What are the symptoms of coronavirus? How to know if you’re at risk

With the coronavirus outbreak spreading from China to at least 50 countries, including the U.S., even a case of the sniffles may feel like cause for concern.

How can you know if you’re infected with the new coronavirus? What are coronavirus symptoms? And when is it time to see a doctor? NBC News medical contributor Dr. Natalie Azar breaks it down:

What are the symptoms of coronavirus?

Symptoms of coronavirus COVID-19 include a cough, sore throat, aches and pains, fever and fatigue. Some cases are mild, such as the common cold, while others are more likely to lead to pneumonia.

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From a case series of 138 patients in a hospital in Wuhan, China, approximately one quarter required intensive care, Dr. Azar said. The most common early symptoms were:

In late March, European and U.S. experts reported two new symptoms:

  • Loss of smell

  • Altered sense of taste

The Centers for Disease Control and Prevention believes at this time that symptoms of COVID-19 may appear in as few as two days or as long as 14 days after exposure. Dr. Azar notes that many people have mild symptoms at the beginning and later develop shortness of breath and respiratory distress.

Less frequently reported symptoms include nausea and vomiting, stuffy nose and diarrhea.

When should you see a doctor?

First things first: Call your doctor or use telemedicine before you visit their office. Don’t go straight to a doctor’s office or emergency room, where you could unnecessarily expose other people.

Seek medical attention if you have fever, fatigue, cough or shortness of breath and are over the age of 60 or have underlying medical problems, Azar stressed. Anyone with shortness of breath, fever above 104 degrees, chest pain, intractable vomiting or diarrhea should seek medical attention.

But if you have mild, cold or flu-like symptoms, there’s no need to see a doctor.

“You don’t need medical attention if you have the sniffles,” Azar noted.

How is coronavirus treated?

If you are managing symptoms at home, get rest, stay hydrated and take fever reducers like acetominophen or ibuprofen. In the hospitals, doctors will do the same thing but add breathing and oxygen assistance if necessary.

There is currently no vaccine or medicine that we know to be effective against coronavirus COVID-19, though some patients are being enrolled in trials with antivirals.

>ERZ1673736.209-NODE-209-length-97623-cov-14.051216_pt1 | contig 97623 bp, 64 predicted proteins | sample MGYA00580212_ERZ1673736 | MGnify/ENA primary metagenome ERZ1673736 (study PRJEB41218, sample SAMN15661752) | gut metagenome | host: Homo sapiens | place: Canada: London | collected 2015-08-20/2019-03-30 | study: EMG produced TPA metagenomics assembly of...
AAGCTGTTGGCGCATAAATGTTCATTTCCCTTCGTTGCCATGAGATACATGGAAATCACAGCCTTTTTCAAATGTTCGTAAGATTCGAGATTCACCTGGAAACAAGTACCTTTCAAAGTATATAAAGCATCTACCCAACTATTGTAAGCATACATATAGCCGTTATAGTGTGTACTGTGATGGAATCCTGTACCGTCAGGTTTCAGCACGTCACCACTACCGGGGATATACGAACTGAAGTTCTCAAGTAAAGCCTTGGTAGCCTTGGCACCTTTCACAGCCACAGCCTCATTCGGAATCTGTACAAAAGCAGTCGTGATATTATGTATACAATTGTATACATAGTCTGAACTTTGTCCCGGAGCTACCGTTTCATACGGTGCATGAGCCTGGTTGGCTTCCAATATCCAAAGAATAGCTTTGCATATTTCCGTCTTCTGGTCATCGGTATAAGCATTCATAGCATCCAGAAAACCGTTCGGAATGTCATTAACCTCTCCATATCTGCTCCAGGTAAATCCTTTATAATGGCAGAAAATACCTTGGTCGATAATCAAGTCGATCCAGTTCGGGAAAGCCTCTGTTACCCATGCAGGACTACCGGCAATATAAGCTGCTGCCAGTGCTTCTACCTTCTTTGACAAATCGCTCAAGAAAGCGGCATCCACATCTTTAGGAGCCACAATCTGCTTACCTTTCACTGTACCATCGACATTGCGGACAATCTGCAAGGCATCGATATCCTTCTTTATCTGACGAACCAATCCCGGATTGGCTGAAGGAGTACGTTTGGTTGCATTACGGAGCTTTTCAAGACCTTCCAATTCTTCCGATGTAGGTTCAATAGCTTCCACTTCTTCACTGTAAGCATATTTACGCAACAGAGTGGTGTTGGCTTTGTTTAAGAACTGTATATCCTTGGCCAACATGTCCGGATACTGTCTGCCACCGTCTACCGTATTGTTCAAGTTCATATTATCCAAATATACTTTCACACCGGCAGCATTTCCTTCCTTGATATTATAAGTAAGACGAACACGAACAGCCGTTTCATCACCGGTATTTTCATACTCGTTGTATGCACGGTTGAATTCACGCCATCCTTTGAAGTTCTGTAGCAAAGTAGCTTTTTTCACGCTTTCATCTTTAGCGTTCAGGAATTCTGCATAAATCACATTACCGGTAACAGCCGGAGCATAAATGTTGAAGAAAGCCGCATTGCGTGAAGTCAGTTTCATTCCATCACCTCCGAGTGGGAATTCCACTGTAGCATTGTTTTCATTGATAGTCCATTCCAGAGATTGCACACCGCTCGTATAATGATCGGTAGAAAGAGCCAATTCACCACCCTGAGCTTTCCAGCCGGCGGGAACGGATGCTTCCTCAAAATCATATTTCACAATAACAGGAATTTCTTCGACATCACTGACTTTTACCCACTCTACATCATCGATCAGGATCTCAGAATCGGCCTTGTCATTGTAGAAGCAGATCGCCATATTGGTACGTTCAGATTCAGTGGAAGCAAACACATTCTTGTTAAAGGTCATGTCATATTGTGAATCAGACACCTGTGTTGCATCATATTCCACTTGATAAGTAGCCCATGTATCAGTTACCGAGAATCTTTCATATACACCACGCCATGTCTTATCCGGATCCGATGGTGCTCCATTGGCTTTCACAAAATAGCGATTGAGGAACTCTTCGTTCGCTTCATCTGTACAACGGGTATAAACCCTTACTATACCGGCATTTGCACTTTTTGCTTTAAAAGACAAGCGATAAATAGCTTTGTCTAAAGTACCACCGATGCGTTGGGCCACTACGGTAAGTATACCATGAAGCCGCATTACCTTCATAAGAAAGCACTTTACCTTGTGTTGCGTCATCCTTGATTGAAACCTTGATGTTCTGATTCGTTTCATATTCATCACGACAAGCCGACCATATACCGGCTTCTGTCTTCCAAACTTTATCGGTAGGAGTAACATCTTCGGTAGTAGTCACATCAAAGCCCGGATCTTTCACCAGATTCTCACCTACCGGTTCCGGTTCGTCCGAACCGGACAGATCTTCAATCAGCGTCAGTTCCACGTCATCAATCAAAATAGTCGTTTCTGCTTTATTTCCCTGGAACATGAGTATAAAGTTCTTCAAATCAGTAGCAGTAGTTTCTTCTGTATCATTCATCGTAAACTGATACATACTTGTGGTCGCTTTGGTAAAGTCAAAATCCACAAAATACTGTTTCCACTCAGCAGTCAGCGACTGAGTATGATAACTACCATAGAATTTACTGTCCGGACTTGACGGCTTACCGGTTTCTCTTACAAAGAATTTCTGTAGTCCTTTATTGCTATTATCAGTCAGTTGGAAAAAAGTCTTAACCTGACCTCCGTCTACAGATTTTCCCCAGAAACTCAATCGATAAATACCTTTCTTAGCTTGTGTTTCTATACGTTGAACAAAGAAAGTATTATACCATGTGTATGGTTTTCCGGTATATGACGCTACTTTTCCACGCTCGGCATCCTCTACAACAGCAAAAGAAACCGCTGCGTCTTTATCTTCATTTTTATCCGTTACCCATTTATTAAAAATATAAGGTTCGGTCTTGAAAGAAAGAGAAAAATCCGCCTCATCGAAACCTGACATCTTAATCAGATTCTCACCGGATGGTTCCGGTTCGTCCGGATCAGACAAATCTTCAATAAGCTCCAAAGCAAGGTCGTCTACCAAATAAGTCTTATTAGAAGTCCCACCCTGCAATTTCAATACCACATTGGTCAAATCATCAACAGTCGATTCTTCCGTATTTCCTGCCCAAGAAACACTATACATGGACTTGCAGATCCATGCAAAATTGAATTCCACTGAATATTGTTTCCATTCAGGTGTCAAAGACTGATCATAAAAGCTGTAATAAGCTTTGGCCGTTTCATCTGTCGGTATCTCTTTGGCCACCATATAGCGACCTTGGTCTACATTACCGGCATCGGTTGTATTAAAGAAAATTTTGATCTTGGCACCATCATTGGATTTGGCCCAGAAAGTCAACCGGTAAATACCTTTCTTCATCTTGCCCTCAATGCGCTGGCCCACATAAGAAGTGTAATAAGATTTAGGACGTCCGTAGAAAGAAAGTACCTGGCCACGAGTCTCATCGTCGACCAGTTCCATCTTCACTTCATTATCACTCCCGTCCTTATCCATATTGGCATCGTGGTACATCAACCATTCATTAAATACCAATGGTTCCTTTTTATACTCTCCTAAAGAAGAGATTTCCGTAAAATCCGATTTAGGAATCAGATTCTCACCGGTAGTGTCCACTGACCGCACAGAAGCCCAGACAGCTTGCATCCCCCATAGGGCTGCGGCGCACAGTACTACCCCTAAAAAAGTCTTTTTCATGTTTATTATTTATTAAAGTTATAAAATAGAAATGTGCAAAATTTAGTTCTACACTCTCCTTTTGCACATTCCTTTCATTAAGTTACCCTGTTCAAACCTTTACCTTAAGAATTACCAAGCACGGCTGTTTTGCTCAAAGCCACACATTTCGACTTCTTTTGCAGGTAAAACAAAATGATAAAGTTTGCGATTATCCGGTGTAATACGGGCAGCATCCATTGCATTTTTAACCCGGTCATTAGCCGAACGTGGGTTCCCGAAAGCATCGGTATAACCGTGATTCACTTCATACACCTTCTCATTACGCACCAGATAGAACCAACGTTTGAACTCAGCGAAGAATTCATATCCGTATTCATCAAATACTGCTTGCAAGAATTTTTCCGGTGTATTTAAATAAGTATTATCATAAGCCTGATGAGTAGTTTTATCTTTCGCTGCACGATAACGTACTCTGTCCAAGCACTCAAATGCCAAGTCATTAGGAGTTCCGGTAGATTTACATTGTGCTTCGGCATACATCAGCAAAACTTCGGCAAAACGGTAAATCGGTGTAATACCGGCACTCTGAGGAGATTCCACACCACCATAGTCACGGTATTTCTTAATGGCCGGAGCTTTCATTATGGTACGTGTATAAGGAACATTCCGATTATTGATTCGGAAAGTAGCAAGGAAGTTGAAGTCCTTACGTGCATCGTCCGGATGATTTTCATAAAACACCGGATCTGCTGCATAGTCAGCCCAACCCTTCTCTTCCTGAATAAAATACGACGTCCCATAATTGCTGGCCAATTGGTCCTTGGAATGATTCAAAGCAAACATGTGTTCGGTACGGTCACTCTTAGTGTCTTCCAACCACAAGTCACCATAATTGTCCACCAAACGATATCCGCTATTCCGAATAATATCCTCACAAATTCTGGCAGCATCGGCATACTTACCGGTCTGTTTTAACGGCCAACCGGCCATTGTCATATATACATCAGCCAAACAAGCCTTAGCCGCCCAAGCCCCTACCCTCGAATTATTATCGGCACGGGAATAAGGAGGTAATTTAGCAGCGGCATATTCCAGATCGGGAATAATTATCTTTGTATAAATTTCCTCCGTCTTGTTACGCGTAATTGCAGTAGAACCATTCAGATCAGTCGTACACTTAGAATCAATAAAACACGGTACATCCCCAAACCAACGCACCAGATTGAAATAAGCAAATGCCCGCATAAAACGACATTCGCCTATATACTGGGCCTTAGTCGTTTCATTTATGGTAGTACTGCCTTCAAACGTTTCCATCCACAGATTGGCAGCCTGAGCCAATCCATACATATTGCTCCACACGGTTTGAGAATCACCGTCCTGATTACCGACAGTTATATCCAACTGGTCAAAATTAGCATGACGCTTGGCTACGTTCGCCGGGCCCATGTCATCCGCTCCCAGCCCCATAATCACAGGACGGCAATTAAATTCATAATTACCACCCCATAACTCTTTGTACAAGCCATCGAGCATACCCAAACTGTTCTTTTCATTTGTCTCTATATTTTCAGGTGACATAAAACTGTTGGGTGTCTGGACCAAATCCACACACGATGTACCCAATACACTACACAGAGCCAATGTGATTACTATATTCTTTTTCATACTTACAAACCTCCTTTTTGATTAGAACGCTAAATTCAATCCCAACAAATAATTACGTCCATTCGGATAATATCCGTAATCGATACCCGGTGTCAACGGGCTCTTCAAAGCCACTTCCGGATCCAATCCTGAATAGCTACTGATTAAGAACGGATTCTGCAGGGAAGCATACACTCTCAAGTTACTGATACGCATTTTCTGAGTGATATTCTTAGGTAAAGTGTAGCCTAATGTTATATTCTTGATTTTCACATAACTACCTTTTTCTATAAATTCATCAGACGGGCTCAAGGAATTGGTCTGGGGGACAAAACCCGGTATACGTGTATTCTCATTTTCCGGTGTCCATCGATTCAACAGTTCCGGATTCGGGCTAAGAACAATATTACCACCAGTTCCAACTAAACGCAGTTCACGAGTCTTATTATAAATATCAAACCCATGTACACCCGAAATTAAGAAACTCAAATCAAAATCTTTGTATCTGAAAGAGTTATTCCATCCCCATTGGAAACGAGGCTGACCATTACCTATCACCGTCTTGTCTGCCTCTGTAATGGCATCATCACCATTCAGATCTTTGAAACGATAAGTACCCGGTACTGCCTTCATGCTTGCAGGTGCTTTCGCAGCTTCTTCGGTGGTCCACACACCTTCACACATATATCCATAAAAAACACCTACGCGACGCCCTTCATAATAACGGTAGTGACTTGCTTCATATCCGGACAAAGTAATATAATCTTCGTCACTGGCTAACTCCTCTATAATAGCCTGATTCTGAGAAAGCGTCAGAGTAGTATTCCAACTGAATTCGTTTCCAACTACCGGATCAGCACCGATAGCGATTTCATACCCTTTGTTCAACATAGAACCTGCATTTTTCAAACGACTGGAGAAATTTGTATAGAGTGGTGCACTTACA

“Right now, if you test positive but have mild illness you would stay home while being monitored likely by the local or state health department,” Azar says.

A quarantine for possible exposure would be 14 days.

Is coronavirus worse than the flu?

Both the flu and coronavirus are respiratory illnesses. Coronavirus is definitely more contagious than the flu, Azar said.

“Fever, cough, shortness or breath can apply to both,” she said. “With flu, we’re very accustomed to this idea of that it starts really quickly, a lot of those aches and malaise.”

“Beyond that, there’s really not much to distinguish the two other than the travel history,” she continued. “Prior to all these other outbreaks (of coronavirus), like in Italy or in other areas in the Middle East or even Europe, we were talking about travel to China.”

If you have flu-like symptoms, “I think at this point, it’s safe to provide guidance to say if you have come into contact with anyone or been to an area where there’s an outbreak, you theoretically could have been exposed.”

Is coronavirus deadly?

Coronavirus is more deadly than the flu, but not as life-threatening as some other recent outbreaks.

“For flu, it’s about 0.1% mortality. For coronavirus, it’s about 2%. SARS was 10%,” Azar explained.

“I think that’s something people need to keep in mind because we are going to be seeing more cases in the U.S.,” she said. “But for the vast majority of people, it’s going to be a mild illness and, of course, the fatality number is not nearly as striking or concerning as some outbreaks we’ve seen in the past.”

How does coronavirus spread?

Coronaviruses usually spread through direct contact with an infected person. Researchers are still learning precisely how the new virus spreads from person to person.

Coronaviruses in general are spread through close contact — a range of about three to six feet — and the virus is primarily spread through a sick person coughing or sneezing on someone.

A person could also become infected through contact with the virus particles on a surface. If an infected person sneezes or coughs onto a surface, such as a countertop or doorknob, and another person touches that surface and then rubs his or her eyes or nose, for example, the latter may get sick.

The SARS virus was also spread through feces. Experts have said the same spreading mechanism may be found in the new virus, but it’s too early to know for sure.

How can I protect against coronavirus?

Washing your hands is a great place to start. Then check out these 10 tips for protecting yourself and your family during a coronavirus outbreak. One thing not to bother with: face masks.

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